Full disclosure: What’s happening in the council
BUNDABERG Regional Councillors kept to formalities in their monthly ordinary meeting last week, but although they did not elaborate through debate or arguments, they made many significant decisions.
The meeting remained closed to the public, physically, but there was a live video-feed which generally had about 10 people watching at the time it was happening.
If you missed it, or want it in writing, we give you the significant moments.
Conflicts of interests
COUNCILLORS first declared their potential conflicts of interest, although it took a second attempt and encouragement from Mayor Jack Dempsey to get everyone to lay it out on the table.
The routine is that a councillor declares a ‘perceived’ conflict, and decides to leave or stay during the discussion of a subject, and its vote. If they want to stay in the room, they are left to the judgement of their fellow councillors, but if they want to leave, it saves some time.
Examples from the last meeting included Division 1 councillor Jason Bartels saying had a perceived conflict of interest regarding the decision to lease the former Bargara Administration Building to Burnett Mary Regional Group, as his wife was a staff member. Division 7 councillor Vince Habermann said he was a representative in several sports groups, such as a life member of Brothers Sports Club, which might be a perceived conflict with the council’s $200,000 sports stimulus package. And on that same topic, Division 8 councillor May Mitchell said there may be a potential conflict due to her membership in the Coral Isle Cyclists. In each of these occasions, councillors believed the connections would not impact their objectivity, and so other councillors voted to determine if they could stay. And on each occasion they could.
But deputy mayor Bill Trevor bypassed the voting by saying he did have perceived conflicts for two subjects. He would leave the room during a vote to agree to a subdivision in CSR Depot Rd, Childers, because he was a shareholder in Isis Central Sugar Mill, which opposed it. He would also leave the room when the council discussed whether or not to join a legal battle against the State Government and Sunwater over the lowering of Paradise Dam. Cr Trevor recently owned a lease which received a Sunwater allocation, and although he no longer had legal or physical access to it, he wanted more time to separate himself from the issue. Division 3 Cr Wayne Honor had a Sunwater allocation, and so they would both leave the Civic Centre’s supper room together.
Parking tickets return
Cr Mitchell began to announce a motion to enforce parking in the central business district again, which happened as of yesterday. It had been halted in March as part of the COVID-19 package. But Mayor Jack Dempsey quickly cut in, reminding us all that Division 4 Cr Tracey McPhee had left the room. She had done so quietly. Earlier when councillors declared perceived conflicts of interests, she volunteered to leave the room because she had as a business owner signed a petition urging the council to reinstate parking. The councillors unanimously decided to bring back parking, without any further discussion, although Cr Dempsey asked to repeat the voting process. Cr McPhee had returned to the room within a minute.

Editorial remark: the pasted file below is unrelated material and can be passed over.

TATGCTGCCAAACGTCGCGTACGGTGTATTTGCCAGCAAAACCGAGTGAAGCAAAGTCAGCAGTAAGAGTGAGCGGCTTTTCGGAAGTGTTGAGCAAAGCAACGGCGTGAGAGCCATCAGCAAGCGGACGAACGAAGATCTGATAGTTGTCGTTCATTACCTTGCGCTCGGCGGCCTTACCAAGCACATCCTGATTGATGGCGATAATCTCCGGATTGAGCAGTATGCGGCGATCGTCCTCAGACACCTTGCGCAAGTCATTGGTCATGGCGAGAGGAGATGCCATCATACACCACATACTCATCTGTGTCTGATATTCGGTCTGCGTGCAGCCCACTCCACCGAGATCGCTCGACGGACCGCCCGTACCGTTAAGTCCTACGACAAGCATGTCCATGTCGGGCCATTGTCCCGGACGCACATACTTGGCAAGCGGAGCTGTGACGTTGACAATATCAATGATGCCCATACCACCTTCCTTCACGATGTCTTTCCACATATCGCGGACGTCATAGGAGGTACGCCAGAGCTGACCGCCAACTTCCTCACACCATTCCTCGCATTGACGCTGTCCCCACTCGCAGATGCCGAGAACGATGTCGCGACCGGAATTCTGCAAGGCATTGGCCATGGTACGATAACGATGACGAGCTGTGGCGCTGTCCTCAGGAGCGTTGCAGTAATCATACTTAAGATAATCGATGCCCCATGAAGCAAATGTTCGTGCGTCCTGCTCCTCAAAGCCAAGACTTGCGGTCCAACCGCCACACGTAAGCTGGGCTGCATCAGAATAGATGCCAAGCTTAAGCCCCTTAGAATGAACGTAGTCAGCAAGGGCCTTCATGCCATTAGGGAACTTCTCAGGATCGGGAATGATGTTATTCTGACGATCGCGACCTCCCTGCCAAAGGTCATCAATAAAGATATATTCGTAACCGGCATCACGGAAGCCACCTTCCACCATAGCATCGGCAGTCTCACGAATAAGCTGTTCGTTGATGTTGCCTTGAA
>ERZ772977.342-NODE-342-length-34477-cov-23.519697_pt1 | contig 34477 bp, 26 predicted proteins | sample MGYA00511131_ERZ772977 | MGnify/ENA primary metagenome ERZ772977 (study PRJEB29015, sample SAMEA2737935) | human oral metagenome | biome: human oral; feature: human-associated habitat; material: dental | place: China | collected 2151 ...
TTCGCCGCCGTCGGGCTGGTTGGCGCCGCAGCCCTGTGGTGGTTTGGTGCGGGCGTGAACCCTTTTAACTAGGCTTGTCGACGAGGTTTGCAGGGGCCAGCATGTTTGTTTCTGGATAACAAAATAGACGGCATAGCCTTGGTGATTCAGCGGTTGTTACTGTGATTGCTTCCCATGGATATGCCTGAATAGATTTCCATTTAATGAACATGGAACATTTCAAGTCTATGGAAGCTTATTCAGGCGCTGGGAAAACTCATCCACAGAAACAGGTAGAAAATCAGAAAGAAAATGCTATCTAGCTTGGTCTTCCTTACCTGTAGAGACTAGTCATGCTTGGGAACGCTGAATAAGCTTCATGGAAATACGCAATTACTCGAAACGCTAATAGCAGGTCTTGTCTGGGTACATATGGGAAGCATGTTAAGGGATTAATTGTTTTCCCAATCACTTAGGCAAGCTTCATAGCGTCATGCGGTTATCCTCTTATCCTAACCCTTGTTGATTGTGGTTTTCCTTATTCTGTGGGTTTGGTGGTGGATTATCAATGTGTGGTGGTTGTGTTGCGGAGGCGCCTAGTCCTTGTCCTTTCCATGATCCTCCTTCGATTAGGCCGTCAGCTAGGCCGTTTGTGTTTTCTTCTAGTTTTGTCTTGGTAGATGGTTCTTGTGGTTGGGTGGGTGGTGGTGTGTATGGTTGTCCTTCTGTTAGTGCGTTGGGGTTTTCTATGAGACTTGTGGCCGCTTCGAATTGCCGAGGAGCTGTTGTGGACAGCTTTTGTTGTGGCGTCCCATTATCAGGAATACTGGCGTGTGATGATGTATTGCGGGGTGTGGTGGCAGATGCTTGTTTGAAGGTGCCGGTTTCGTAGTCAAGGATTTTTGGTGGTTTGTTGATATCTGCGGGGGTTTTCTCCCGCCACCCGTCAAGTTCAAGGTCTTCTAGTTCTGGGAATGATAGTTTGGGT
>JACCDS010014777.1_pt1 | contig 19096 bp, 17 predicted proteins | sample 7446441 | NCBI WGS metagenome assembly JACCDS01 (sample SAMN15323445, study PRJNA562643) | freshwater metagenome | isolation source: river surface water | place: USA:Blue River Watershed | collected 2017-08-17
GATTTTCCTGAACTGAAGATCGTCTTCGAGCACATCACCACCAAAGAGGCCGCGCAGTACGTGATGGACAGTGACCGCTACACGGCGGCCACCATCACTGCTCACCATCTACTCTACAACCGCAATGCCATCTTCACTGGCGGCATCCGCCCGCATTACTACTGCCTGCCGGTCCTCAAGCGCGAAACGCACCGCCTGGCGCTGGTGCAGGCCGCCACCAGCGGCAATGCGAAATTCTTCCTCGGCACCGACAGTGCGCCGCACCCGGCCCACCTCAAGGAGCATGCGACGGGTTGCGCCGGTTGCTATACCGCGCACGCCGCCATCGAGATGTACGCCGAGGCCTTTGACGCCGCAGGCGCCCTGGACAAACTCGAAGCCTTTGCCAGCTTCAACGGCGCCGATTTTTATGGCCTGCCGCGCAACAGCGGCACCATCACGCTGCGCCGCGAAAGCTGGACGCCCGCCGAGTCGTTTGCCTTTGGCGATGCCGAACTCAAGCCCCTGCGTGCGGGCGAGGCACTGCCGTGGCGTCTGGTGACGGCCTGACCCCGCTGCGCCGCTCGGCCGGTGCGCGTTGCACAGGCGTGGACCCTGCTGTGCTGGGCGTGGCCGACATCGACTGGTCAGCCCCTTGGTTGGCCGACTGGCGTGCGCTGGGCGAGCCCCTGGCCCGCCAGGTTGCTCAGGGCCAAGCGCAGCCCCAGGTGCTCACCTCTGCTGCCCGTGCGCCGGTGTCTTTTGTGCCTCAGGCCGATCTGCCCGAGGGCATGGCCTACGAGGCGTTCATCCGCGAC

IN THE previous council meeting, Division 5 Cr Greg Barnes proposed a planning committee be created. He urged the subject be delayed further to allow councillors time to be better informed by reading an independent development review. All the councillors agreed.
Cr Dempsey then read all the committees and the councillors who were appointed to them. It took some time for him to list the 20 committees. The Mayor is represented in five of the committees including the Local Disaster Management Group, and the Wide Bay Burnett Regional Organisation of Councils (ROC).
The Sister Cities committee is absent from the list. Chief executive Stephen Johnston said recently the council was considering its structure.
Cr Steve Cooper said the council’s annual fees and charges for the new financial year would be adopted.
He said the fees and charges would generally increase by 2.5 per cent. “Some fees have been rounded up to promote administrative effectiveness and ease of application,” he said.
Cr Barnes asked; “if any time we want to revise any of these fees and charges, we can do that by resolution of council?”
Cr Dempsey said, “as we stated on a number of occasions, anything can be brought before council at any given time.”
The council then approved the monthly financial report, and a review of the council policies.
After this, councillors approved the subdivision of a lot at 50 CSR Depot Rd in Childers, to be split into seven.
Cr Habermann announced a $200,000 stimulus package for sporting groups that were suffering hardship during the COVID-19 pandemic. He said that more than 40 clubs had been identified to be eligible for the funding.
Councillors approved the package, but before they did, the proverbial can of worms opened as Cr Tanya McLoughlin realised she might have a perceived conflict as her husband is the secretary of the Diggers Football Club. Cr John Learmonth realised he might have a conflict due to his membership in the Bundaberg Sailing Club, and Cr Barnes then identified his patronage of Bargara Little Athletics. Cr Trevor identified a potential issue. “”Out of an abundance of caution … I wondered if it was pertinent for another councillor to vote on a councillor’s conflict,” he said.
But this did not impact the voting, and with the technicalities out of the way, the package was passed.
The council turned off the video-feed as it entered confidential discussions. This included the pursuit of the lease of part of the former Bargara administration building to Burnett Mary Regional Group. It also decided not to join a legal battle in the Supreme Court to fight against the lowering of Paradise Dam.